A Higher Sour
When I arrive at Nadia Ernestus’s house in Sag Harbor she offers me a glass of ice-cold, refreshing pineneedle tea. It’s delicious and reminds me of the weird spruce gum our grandfather used to give us as children.
“And now I’ll show you how to make it,” says Ernestus, pictured here.
We wander out to her front yard, and she randomly picks pine needles and fir sprigs from various bushes and trees.
“The prisoners in the gulag in Siberia would drink this to prevent scurvy. It is full of vitamin C and antioxidants. And it’s free!”
Ernestus pours a quart of boiling water over the handful of needles and leaves it to steep until it cools. Next, she opens her refrigerator and pulls out some beautiful magentacolored spicy beet kvass and pours it into tiny pressed glass cordial glasses. We toast.
“Nazdarovya!” I say, mangling her native Russian. She winces at my pronunciation and says, “Just say ‘cheers.’ ”
Nadia Ernestus is known around these parts as the “Kraut Kween.” She founded Hamptons Brine, a line of raw, lacto-fermented sauerkrauts and kvass, two years ago, and the product has taken off. The difference between her sauerkraut and the stuff you can buy sloshing around in plastic bags or at the ballpark on your hotdog is that hers is uncooked and unpasteurized, thereby preserving all of the valuable probiotic benefits.
Eating raw sauerkraut on a regular basis can benefit your immune system, lower LDL cholesterol, assist in managing type 2 diabetes, improve digestion, and decrease allergies. It’s also supposed to cure hangovers, though I haven’t put it to the test. Yet.
Ernestus makes three varieties of sauerkraut and three types of kvass. The Kraut Kween realizes that the business has gotten big enough that she could expand, but has decided not to.
“I have an artisanal, handcrafted product. That’s good enough for me, I don’t need to be a sauerkraut mogul. My house is paid off, and I buy my clothes at the Salvation Army and L.V.I.S. Bargain Box.”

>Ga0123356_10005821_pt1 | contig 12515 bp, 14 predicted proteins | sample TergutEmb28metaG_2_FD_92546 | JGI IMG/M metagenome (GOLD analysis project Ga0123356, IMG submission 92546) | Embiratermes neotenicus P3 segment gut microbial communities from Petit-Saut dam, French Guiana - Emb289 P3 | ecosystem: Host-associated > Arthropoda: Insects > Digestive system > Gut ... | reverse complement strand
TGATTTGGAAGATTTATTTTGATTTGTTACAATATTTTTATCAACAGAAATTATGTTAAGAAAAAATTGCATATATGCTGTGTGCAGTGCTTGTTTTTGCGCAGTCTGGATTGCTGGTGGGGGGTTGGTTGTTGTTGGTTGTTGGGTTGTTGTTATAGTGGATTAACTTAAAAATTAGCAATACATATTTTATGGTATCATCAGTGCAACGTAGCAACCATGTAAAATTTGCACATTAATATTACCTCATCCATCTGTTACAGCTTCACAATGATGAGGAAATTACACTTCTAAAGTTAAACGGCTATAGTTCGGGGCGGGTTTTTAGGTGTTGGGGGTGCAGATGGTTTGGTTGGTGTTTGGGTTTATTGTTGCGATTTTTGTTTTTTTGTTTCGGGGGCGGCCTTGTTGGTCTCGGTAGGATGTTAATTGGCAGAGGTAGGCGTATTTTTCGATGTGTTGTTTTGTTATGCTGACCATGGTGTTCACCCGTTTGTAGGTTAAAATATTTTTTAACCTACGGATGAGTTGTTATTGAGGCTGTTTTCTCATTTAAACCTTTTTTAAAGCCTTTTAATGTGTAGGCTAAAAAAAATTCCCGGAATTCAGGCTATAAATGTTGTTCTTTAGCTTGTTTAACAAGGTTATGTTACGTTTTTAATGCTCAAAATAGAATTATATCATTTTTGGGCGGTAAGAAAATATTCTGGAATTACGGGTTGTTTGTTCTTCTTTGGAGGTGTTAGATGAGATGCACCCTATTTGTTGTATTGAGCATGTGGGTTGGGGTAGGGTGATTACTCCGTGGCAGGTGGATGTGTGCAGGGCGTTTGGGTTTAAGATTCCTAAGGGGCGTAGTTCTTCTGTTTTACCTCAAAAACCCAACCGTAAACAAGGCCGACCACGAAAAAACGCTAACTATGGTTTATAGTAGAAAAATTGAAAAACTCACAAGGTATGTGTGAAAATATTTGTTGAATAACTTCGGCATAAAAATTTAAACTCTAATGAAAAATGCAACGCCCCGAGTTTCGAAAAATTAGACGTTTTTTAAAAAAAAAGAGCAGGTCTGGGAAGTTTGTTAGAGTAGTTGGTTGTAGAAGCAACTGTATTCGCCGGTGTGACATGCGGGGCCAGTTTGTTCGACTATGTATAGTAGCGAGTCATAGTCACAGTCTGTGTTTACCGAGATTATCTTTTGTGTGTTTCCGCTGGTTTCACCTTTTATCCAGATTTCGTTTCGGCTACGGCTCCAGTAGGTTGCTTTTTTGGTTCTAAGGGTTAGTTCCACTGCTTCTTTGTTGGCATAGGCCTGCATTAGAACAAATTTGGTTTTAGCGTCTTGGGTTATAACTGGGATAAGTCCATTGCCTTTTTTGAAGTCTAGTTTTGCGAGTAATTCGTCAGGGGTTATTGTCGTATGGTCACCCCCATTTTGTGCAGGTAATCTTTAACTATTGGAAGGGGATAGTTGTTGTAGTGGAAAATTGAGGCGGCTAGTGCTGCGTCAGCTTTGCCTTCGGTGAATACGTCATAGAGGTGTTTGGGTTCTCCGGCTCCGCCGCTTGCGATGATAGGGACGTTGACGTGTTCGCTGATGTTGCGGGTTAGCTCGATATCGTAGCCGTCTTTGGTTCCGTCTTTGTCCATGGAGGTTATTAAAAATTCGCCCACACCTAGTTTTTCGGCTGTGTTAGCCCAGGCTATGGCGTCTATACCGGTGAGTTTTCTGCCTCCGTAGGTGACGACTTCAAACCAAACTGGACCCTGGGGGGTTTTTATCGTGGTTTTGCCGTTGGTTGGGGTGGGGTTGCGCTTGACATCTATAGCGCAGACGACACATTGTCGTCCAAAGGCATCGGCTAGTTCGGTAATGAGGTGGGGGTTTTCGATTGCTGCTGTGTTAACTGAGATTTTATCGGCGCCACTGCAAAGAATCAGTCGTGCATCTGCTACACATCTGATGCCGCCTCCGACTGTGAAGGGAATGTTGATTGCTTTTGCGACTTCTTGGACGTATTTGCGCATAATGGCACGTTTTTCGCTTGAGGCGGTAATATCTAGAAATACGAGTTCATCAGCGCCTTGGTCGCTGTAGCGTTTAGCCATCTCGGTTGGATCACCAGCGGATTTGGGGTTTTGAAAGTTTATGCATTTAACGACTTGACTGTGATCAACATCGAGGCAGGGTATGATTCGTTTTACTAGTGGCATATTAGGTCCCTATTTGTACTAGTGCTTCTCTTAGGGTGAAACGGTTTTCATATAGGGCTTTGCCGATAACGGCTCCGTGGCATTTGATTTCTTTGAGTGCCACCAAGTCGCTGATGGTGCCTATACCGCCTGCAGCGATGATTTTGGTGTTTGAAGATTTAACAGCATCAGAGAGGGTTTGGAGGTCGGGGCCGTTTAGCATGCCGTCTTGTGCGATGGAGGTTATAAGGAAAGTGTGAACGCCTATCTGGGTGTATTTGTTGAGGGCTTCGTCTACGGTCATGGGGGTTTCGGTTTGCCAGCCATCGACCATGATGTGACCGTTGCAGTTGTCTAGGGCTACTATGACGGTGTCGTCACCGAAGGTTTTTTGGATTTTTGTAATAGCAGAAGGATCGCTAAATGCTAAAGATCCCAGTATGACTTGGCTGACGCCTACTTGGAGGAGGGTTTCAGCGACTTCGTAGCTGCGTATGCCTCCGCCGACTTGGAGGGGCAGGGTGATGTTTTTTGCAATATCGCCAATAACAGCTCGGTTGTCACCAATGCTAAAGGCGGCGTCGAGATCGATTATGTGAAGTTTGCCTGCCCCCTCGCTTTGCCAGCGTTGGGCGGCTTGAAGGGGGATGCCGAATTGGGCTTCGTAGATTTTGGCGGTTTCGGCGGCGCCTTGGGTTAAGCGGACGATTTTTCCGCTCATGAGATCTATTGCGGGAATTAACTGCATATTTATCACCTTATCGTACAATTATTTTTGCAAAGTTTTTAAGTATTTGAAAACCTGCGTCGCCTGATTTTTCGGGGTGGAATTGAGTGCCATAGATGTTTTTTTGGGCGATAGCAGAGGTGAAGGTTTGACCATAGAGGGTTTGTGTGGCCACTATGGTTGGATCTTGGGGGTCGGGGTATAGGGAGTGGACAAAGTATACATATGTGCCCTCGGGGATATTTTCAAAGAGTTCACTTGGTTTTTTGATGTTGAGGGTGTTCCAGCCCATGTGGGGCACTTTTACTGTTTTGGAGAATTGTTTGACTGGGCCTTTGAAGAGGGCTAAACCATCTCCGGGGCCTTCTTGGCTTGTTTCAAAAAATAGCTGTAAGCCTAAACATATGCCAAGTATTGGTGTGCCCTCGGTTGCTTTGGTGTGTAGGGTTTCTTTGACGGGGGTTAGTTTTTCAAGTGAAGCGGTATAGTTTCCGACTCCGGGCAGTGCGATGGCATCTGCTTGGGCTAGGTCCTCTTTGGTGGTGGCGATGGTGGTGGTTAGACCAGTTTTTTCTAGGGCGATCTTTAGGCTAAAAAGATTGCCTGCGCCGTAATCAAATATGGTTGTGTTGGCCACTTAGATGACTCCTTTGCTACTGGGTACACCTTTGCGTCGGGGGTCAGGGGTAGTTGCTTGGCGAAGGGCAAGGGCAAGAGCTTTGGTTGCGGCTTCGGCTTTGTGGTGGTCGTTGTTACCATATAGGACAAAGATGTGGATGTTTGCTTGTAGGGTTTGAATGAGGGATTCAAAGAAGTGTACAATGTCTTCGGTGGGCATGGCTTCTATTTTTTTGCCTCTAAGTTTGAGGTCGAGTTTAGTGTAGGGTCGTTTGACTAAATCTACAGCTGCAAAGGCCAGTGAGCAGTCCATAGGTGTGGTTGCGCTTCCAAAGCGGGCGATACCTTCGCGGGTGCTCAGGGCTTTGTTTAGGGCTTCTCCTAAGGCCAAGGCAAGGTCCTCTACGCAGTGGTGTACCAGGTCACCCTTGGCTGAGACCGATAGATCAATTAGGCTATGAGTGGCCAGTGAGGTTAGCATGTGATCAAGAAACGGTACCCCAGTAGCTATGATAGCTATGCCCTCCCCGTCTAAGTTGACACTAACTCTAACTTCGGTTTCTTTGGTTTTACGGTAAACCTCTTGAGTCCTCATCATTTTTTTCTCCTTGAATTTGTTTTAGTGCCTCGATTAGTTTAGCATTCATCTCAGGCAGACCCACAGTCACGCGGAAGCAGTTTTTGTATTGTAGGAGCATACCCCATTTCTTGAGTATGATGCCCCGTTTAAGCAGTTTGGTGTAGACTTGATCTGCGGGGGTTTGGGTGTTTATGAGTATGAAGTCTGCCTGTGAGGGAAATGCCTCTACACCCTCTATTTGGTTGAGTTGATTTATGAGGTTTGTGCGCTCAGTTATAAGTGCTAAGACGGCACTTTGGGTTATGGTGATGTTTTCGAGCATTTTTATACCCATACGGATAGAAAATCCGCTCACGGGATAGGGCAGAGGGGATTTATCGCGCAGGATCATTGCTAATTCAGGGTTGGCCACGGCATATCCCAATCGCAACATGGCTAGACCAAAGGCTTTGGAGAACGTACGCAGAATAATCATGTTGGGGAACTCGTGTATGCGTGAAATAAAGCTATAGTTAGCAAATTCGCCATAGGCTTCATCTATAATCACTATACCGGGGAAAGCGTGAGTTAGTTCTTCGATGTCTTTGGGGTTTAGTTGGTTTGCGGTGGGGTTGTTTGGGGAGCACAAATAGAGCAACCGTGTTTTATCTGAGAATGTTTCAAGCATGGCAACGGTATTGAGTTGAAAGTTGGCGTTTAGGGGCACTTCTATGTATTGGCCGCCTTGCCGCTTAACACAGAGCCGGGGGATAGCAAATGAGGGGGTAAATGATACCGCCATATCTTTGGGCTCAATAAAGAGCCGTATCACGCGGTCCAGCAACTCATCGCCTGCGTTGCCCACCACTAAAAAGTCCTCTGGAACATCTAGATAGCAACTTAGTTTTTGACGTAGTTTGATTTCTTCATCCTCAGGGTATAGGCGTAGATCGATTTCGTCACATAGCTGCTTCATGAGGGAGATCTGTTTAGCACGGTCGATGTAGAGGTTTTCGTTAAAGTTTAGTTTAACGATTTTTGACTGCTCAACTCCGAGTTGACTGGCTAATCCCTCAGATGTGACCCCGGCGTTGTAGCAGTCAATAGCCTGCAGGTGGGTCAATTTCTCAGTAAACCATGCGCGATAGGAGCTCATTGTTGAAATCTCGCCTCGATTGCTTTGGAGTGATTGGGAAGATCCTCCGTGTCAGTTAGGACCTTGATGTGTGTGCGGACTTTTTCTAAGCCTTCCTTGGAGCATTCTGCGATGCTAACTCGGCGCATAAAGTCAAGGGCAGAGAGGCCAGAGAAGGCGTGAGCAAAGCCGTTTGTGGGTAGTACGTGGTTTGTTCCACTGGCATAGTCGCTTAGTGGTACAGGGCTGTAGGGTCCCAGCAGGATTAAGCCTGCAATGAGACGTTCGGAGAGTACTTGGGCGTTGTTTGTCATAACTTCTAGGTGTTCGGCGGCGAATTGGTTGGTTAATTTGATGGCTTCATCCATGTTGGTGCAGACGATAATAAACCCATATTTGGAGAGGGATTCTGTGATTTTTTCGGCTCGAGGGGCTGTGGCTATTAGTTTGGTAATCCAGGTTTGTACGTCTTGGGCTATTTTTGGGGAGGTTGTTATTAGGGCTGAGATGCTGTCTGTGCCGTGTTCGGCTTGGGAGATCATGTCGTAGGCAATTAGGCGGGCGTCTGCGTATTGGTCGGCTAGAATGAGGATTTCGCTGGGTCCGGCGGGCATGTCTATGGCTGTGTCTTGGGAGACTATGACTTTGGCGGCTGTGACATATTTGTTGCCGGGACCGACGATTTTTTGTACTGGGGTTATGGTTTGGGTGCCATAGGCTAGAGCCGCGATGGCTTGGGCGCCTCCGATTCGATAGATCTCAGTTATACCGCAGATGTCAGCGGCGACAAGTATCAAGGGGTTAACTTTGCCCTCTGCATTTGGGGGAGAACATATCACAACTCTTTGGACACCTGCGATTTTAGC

Her only extravagance is good, healthy, organic food. She entertains frequently and thinks nothing of feeding 30 people at a time. A typical feast might be venison stew (venison provided by local hunters), roasted vegetables, and lots of her fermented products.
Another peek into her refrigerator reveals cabbage with yellow beets and jalapeños in one jar, mushrooms in another (yes, she also forages for mushrooms and often finds chanterelles in other people’s neglected lawns), and cranberries in raw honey. Some of her favorites are fermented green beans with snow peas, and asparagus and corn.
W hen she begins to explain the fermentation process, I scribble furiously.
“Stop writing while I am talking to you!” She barks at me. “You should be listening while I am talking!”
Ernestus, who emigrated from Russia in 1981, has three children in their 20s; they all cook, make their own sauerkraut, and understand the importance of nutrition.
I ’ve become a fan of — actually, I’m addicted to — her spiced beet kvass and sauerkraut. I like to chop it up and mix it with shredded Lacinato kale, chopped dried apricots, and Marcona almonds. As a woman said upon trying it recently at a local farm stand: “It hits the spot I never knew I had.” — Laura Donnelly
Russian Sauerkraut Salad • Serves 6-8
16 oz. sauerkraut, drained
1 finely sliced or grated apple
1 cup chopped green onions
1/4 cup chopped dill
1/4 cup chopped parsley
1 Tbsp. sunflower oil
Black pepper to taste
Mix all ingredients and refrigerate for a few hours